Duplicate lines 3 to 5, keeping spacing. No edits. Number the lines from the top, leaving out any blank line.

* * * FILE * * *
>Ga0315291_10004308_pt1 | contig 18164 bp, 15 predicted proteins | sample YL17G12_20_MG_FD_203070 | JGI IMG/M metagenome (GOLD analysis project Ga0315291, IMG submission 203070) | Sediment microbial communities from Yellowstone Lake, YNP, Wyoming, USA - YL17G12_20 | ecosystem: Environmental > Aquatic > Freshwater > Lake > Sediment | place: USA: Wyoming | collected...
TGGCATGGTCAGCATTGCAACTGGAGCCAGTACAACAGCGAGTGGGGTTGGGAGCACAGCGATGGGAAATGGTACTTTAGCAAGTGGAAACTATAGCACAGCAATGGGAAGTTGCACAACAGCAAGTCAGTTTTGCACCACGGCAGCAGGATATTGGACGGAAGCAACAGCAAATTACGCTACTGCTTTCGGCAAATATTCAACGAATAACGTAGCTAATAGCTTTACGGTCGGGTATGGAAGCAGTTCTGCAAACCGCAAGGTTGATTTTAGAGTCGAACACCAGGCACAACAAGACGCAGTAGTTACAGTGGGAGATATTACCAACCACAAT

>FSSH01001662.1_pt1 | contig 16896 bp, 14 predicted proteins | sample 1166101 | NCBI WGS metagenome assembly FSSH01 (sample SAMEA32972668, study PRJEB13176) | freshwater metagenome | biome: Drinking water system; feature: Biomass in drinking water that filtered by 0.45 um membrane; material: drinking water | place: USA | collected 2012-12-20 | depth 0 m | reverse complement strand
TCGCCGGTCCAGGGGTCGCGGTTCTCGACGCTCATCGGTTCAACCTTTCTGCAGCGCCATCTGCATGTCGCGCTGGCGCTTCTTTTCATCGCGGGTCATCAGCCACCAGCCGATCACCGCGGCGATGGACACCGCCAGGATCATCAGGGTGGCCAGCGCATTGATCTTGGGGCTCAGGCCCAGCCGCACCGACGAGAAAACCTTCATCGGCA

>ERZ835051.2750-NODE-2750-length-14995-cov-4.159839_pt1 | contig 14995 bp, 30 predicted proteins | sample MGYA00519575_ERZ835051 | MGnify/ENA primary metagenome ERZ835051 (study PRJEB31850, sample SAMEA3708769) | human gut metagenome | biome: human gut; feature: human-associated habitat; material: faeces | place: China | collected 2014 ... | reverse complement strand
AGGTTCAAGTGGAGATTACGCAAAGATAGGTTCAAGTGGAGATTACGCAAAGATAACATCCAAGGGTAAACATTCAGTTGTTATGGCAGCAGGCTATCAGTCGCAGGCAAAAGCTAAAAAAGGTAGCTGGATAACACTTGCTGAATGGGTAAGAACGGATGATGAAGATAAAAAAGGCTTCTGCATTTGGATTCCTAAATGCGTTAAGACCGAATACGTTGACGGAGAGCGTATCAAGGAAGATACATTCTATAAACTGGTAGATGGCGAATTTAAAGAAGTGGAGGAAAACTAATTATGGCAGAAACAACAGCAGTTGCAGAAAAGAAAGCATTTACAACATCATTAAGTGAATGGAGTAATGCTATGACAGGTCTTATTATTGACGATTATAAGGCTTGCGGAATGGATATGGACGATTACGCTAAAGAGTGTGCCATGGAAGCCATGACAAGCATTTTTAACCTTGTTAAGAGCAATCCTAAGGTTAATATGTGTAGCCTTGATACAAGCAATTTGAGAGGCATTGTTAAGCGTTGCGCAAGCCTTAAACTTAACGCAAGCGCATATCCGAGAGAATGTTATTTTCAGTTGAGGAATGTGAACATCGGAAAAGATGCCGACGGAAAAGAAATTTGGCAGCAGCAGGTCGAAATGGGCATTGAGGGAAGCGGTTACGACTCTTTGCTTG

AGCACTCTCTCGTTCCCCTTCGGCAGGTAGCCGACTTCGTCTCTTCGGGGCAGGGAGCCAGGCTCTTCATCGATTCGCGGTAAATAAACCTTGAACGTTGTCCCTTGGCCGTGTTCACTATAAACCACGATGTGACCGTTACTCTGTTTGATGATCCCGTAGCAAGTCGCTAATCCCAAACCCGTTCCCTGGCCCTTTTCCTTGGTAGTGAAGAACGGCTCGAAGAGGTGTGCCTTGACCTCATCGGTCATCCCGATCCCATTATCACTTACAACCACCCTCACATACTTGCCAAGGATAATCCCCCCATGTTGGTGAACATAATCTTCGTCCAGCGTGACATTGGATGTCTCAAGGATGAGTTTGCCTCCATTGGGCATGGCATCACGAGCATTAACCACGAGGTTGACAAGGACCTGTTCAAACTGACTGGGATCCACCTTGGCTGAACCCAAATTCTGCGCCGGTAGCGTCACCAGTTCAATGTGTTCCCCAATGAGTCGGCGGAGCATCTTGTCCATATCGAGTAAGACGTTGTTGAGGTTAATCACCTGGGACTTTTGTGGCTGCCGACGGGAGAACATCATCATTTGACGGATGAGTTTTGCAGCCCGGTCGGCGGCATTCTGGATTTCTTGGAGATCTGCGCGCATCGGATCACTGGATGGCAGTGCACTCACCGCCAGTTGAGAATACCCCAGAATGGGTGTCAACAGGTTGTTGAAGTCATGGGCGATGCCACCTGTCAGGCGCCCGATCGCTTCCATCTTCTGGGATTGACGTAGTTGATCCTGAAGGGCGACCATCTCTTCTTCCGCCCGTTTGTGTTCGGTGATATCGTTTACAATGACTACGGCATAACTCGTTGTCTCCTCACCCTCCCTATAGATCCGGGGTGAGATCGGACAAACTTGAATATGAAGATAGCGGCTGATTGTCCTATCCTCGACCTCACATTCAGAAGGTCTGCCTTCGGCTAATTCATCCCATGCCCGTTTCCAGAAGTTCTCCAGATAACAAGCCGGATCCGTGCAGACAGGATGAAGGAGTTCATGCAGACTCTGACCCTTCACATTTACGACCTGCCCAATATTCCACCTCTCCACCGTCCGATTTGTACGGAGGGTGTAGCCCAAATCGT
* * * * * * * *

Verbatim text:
>FSSH01001662.1_pt1 | contig 16896 bp, 14 predicted proteins | sample 1166101 | NCBI WGS metagenome assembly FSSH01 (sample SAMEA32972668, study PRJEB13176) | freshwater metagenome | biome: Drinking water system; feature: Biomass in drinking water that filtered by 0.45 um membrane; material: drinking water | place: USA | collected 2012-12-20 | depth 0 m | reverse complement strand
TCGCCGGTCCAGGGGTCGCGGTTCTCGACGCTCATCGGTTCAACCTTTCTGCAGCGCCATCTGCATGTCGCGCTGGCGCTTCTTTTCATCGCGGGTCATCAGCCACCAGCCGATCACCGCGGCGATGGACACCGCCAGGATCATCAGGGTGGCCAGCGCATTGATCTTGGGGCTCAGGCCCAGCCGCACCGACGAGAAAACCTTCATCGGCA

>ERZ835051.2750-NODE-2750-length-14995-cov-4.159839_pt1 | contig 14995 bp, 30 predicted proteins | sample MGYA00519575_ERZ835051 | MGnify/ENA primary metagenome ERZ835051 (study PRJEB31850, sample SAMEA3708769) | human gut metagenome | biome: human gut; feature: human-associated habitat; material: faeces | place: China | collected 2014 ... | reverse complement strand